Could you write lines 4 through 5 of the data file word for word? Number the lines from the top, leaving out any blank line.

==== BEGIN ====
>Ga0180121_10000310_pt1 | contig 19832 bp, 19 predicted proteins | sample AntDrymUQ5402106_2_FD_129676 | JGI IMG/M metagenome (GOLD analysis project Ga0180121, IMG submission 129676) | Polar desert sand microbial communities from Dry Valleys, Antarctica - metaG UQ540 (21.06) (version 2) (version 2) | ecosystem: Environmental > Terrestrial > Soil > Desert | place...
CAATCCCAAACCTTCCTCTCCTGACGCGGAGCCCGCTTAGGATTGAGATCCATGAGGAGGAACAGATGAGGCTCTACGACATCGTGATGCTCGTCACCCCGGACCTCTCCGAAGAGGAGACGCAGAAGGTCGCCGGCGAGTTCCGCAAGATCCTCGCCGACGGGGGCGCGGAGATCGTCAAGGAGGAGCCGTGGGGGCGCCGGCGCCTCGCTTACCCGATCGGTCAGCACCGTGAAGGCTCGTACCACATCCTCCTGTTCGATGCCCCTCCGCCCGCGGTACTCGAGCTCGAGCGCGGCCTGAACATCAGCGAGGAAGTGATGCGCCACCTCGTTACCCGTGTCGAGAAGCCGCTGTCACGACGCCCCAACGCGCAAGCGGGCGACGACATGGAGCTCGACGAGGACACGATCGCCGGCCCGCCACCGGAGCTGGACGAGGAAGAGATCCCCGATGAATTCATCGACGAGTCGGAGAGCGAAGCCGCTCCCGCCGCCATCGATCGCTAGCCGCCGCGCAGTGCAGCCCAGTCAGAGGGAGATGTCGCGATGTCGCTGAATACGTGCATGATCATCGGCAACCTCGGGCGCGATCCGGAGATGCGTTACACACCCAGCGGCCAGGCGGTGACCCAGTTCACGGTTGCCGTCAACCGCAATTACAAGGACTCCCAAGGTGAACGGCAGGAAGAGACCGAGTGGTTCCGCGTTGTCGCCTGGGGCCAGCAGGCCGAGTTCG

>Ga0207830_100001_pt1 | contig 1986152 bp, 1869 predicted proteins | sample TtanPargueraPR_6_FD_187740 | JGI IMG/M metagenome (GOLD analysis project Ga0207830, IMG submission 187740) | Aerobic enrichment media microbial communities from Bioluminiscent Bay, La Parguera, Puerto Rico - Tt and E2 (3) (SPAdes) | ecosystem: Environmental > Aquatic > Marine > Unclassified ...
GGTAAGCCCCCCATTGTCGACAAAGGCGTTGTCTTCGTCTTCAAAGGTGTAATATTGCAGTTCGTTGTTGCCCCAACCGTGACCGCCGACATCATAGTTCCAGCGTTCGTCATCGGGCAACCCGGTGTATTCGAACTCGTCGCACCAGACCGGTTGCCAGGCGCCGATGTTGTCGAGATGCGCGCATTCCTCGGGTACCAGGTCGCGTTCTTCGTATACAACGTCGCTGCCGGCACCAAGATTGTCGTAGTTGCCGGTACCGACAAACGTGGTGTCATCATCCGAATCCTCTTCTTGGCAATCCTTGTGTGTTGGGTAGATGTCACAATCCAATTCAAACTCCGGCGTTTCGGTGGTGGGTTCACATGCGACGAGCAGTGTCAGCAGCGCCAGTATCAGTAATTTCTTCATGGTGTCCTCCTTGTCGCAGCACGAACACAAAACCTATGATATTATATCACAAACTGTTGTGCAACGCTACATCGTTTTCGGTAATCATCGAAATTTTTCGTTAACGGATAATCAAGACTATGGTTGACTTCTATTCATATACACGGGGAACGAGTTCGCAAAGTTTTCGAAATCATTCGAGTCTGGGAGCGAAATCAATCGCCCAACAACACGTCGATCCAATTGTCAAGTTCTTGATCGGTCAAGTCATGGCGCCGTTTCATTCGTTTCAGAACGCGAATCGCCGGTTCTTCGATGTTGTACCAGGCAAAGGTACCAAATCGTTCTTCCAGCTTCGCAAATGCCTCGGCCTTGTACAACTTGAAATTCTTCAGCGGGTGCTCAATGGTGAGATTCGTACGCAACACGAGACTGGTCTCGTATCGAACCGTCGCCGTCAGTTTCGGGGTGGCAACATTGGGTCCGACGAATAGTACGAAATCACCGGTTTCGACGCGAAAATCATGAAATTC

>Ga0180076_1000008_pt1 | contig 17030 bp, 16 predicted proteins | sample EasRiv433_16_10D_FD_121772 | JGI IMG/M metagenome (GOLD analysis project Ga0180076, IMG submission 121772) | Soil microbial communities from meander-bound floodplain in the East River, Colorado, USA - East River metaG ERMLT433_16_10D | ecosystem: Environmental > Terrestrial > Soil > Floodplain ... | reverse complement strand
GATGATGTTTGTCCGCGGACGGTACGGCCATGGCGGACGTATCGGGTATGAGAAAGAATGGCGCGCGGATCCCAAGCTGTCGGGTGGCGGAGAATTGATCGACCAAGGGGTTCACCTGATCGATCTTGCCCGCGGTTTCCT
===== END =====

GGTAAGCCCCCCATTGTCGACAAAGGCGTTGTCTTCGTCTTCAAAGGTGTAATATTGCAGTTCGTTGTTGCCCCAACCGTGACCGCCGACATCATAGTTCCAGCGTTCGTCATCGGGCAACCCGGTGTATTCGAACTCGTCGCACCAGACCGGTTGCCAGGCGCCGATGTTGTCGAGATGCGCGCATTCCTCGGGTACCAGGTCGCGTTCTTCGTATACAACGTCGCTGCCGGCACCAAGATTGTCGTAGTTGCCGGTACCGACAAACGTGGTGTCATCATCCGAATCCTCTTCTTGGCAATCCTTGTGTGTTGGGTAGATGTCACAATCCAATTCAAACTCCGGCGTTTCGGTGGTGGGTTCACATGCGACGAGCAGTGTCAGCAGCGCCAGTATCAGTAATTTCTTCATGGTGTCCTCCTTGTCGCAGCACGAACACAAAACCTATGATATTATATCACAAACTGTTGTGCAACGCTACATCGTTTTCGGTAATCATCGAAATTTTTCGTTAACGGATAATCAAGACTATGGTTGACTTCTATTCATATACACGGGGAACGAGTTCGCAAAGTTTTCGAAATCATTCGAGTCTGGGAGCGAAATCAATCGCCCAACAACACGTCGATCCAATTGTCAAGTTCTTGATCGGTCAAGTCATGGCGCCGTTTCATTCGTTTCAGAACGCGAATCGCCGGTTCTTCGATGTTGTACCAGGCAAAGGTACCAAATCGTTCTTCCAGCTTCGCAAATGCCTCGGCCTTGTACAACTTGAAATTCTTCAGCGGGTGCTCAATGGTGAGATTCGTACGCAACACGAGACTGGTCTCGTATCGAACCGTCGCCGTCAGTTTCGGGGTGGCAACATTGGGTCCGACGAATAGTACGAAATCACCGGTTTCGACGCGAAAATCATGAAATTC

>Ga0180076_1000008_pt1 | contig 17030 bp, 16 predicted proteins | sample EasRiv433_16_10D_FD_121772 | JGI IMG/M metagenome (GOLD analysis project Ga0180076, IMG submission 121772) | Soil microbial communities from meander-bound floodplain in the East River, Colorado, USA - East River metaG ERMLT433_16_10D | ecosystem: Environmental > Terrestrial > Soil > Floodplain ... | reverse complement strand